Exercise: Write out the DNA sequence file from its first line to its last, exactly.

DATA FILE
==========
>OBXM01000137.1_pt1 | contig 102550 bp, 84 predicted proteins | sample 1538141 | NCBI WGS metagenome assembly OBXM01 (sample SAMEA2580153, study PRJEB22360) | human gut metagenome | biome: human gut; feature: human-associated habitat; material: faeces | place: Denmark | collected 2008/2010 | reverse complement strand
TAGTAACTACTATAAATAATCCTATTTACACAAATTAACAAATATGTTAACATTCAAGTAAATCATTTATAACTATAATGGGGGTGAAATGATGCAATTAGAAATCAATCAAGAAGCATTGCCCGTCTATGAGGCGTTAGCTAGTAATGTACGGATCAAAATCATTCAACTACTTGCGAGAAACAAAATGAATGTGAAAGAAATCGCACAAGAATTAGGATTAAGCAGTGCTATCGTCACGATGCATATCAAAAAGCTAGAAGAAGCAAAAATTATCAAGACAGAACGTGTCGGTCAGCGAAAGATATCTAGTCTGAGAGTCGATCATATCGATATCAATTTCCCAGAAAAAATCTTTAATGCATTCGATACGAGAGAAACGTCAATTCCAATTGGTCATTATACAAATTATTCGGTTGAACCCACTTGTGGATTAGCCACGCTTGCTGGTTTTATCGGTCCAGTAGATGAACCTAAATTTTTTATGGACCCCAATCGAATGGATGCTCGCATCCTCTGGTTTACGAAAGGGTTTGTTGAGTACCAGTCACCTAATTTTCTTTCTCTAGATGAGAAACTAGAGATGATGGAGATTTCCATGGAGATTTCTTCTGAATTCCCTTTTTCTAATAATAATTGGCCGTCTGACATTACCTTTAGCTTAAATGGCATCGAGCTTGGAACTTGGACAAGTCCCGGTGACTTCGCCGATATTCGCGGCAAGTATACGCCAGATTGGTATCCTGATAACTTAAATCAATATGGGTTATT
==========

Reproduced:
>OBXM01000137.1_pt1 | contig 102550 bp, 84 predicted proteins | sample 1538141 | NCBI WGS metagenome assembly OBXM01 (sample SAMEA2580153, study PRJEB22360) | human gut metagenome | biome: human gut; feature: human-associated habitat; material: faeces | place: Denmark | collected 2008/2010 | reverse complement strand
TAGTAACTACTATAAATAATCCTATTTACACAAATTAACAAATATGTTAACATTCAAGTAAATCATTTATAACTATAATGGGGGTGAAATGATGCAATTAGAAATCAATCAAGAAGCATTGCCCGTCTATGAGGCGTTAGCTAGTAATGTACGGATCAAAATCATTCAACTACTTGCGAGAAACAAAATGAATGTGAAAGAAATCGCACAAGAATTAGGATTAAGCAGTGCTATCGTCACGATGCATATCAAAAAGCTAGAAGAAGCAAAAATTATCAAGACAGAACGTGTCGGTCAGCGAAAGATATCTAGTCTGAGAGTCGATCATATCGATATCAATTTCCCAGAAAAAATCTTTAATGCATTCGATACGAGAGAAACGTCAATTCCAATTGGTCATTATACAAATTATTCGGTTGAACCCACTTGTGGATTAGCCACGCTTGCTGGTTTTATCGGTCCAGTAGATGAACCTAAATTTTTTATGGACCCCAATCGAATGGATGCTCGCATCCTCTGGTTTACGAAAGGGTTTGTTGAGTACCAGTCACCTAATTTTCTTTCTCTAGATGAGAAACTAGAGATGATGGAGATTTCCATGGAGATTTCTTCTGAATTCCCTTTTTCTAATAATAATTGGCCGTCTGACATTACCTTTAGCTTAAATGGCATCGAGCTTGGAACTTGGACAAGTCCCGGTGACTTCGCCGATATTCGCGGCAAGTATACGCCAGATTGGTATCCTGATAACTTAAATCAATATGGGTTATT